Search for supersymmetry effects in rare decays
1 December 2012
The LHCb Collaboration of the Large Hadron Collider was studying very rare decay channels B0s → μ+μ- and reported certain new constraints on the possible contribution of supersymmetry to the physics of these decays. The theory of supersymmetry, which unites bosons and fermions in a certain unifying version, is able to resolve a number of problems in elementary particle physics and offers several candidates to play the role of dark matter particles. B0s-mesons produced in pp-collisions consist of an s-quark and a b-antiquark and decay in the framework of the Standard Model to μ+μ- at a probability (3.1 ± 0.2) × 10-9. If supersymmetry were a reality, the decays would occur more often (up to twice as often) via the exchange of neutral Higgs bosons. By the beginning of 2012, several events of B0s → μ+μ- decays were detected in the LHCb experiment and a bound from above on the decay probability, < 4.5 × 10-9 at confidence level 95%, was obtained. This result agrees with the prediction of the Standard Model, while the absence of a significant contribution of supersymmetry constrains minimum supersymmetric models that would predict higher probabilities; however, this does not preclude the possibility of more complex models of supersymmetry.
Sources: arXiv:1208.3355 [hep-ex]),
University of Cambridge
Quantum delayed-choice experiment
1 December 2012
A. Peruzzo (Bristol University, UK) et al have carried out a new version of the quantum experiment with delayed choice (the general idea of such experiment was suggested by John Wheeler), in which the experimenter chooses the method of measurement while the recorded photons manifest themselves as waves or particles depending on the choice made. In this experiment, which was carried out using the “photonic chip”, the triggering of the method of measurement was implemented using a quantum key — a splitter, whose on or off configurations were dictated by the quantum state of the auxiliary control photons. The superposition of two states of the control photon corresponded to the superposition of the measurement types, and therefore, in a certain sense, a simultaneous measurement of corpuscular and wave properties was carried out. Note also that by changing the weights of the states of the control photon it was possible to achieve a continuous transition from measuring the corpuscular to measuring the wave properties. The experiment also studied Bell's inequality for the states of photons at the output. The maximum valuation of these inequalities showed that quantum effects took place which were not reducible to classical effects, e.g. in the form of “hidden parameters”.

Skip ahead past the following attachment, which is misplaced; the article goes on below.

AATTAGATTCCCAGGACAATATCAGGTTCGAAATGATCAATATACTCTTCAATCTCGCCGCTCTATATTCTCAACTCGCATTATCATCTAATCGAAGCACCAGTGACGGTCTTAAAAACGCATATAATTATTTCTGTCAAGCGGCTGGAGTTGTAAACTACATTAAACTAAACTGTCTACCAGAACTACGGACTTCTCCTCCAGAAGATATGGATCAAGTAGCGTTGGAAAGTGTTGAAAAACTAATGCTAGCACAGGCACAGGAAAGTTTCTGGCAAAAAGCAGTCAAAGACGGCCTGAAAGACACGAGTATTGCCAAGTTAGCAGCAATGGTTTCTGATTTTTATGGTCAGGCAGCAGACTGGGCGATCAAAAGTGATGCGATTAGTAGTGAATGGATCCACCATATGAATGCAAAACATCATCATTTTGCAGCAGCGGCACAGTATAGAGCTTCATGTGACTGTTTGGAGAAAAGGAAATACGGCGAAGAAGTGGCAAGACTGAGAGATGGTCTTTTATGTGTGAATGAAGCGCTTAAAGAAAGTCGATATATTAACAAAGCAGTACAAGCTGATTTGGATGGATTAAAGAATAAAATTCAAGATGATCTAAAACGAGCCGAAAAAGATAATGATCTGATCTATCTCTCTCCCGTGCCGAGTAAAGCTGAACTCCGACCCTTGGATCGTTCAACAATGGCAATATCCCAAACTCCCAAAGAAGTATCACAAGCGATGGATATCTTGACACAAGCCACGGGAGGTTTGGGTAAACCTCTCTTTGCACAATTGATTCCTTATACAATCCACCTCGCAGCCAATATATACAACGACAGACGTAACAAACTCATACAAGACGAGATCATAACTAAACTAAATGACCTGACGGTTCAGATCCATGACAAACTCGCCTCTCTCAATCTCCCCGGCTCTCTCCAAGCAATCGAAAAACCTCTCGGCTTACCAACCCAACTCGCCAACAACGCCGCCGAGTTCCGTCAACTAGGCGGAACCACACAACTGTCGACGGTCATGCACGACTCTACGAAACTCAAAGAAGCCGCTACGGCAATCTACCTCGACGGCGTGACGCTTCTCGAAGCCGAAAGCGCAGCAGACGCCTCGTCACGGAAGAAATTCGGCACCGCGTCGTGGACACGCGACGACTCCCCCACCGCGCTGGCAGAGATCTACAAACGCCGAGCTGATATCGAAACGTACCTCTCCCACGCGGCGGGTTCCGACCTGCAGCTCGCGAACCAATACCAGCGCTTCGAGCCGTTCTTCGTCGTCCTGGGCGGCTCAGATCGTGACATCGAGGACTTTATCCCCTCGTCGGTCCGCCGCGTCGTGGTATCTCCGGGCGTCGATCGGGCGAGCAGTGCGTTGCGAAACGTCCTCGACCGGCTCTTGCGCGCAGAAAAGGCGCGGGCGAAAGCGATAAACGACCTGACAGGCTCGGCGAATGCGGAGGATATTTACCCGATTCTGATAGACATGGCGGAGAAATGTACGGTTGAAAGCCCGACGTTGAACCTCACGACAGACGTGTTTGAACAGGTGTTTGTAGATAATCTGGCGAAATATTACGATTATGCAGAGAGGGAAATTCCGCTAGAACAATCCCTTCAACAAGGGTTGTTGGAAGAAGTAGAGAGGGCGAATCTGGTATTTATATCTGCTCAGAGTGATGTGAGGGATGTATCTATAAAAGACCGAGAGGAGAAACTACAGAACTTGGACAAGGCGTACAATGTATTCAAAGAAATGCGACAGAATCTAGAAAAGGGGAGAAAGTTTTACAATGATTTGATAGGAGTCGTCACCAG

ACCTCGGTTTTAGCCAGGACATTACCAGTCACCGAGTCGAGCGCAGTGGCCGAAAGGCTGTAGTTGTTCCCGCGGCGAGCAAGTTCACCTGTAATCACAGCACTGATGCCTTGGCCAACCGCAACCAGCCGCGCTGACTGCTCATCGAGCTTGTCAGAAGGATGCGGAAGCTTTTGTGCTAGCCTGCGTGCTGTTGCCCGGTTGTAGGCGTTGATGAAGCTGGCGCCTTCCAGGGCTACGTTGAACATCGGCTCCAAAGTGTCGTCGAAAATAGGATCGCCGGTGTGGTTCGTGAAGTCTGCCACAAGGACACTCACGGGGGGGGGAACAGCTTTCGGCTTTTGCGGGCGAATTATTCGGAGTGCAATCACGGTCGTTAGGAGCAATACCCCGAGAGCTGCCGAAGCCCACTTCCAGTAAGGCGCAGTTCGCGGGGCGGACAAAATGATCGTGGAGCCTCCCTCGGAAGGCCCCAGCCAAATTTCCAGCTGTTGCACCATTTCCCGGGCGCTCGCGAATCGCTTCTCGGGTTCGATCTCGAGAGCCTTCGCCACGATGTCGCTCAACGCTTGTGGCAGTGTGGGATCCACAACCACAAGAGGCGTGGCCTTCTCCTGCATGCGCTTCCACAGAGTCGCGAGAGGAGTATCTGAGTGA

Source: Science 338 634 (2012)
Amplification of quantum bits
1 December 2012
G.J. Pryde (Griffits University, Australia) and his colleagues demonstrated a technique for amplifying quantum bits, that is, cubits coded into polarisation states of photons. When quantum information is transmitted, we face the problem of state decoherence due to noise, absorption and scattering of photons in transmission lines. To amplify the useful signal, the researchers transferred the photon states that carried the cubit and passed through a noisy line, and the information was transmitted to another photon placed in better environment. It is important that states were transferred through the interferometer in a random manner since otherwise the deterministic transfer would result in quantum decoherence. Using polarisation splitters, independent two-channel amplification of states with orthogonal polarizations was carried out, and these states were again mixed at amplifier output. As a result, it was possible to achieve nearly five-fold improvement in the quality of transmission (the fidelity) of a quantum signal. This technique may prove important for devices designed for quantum calculations and transfer of quantum information.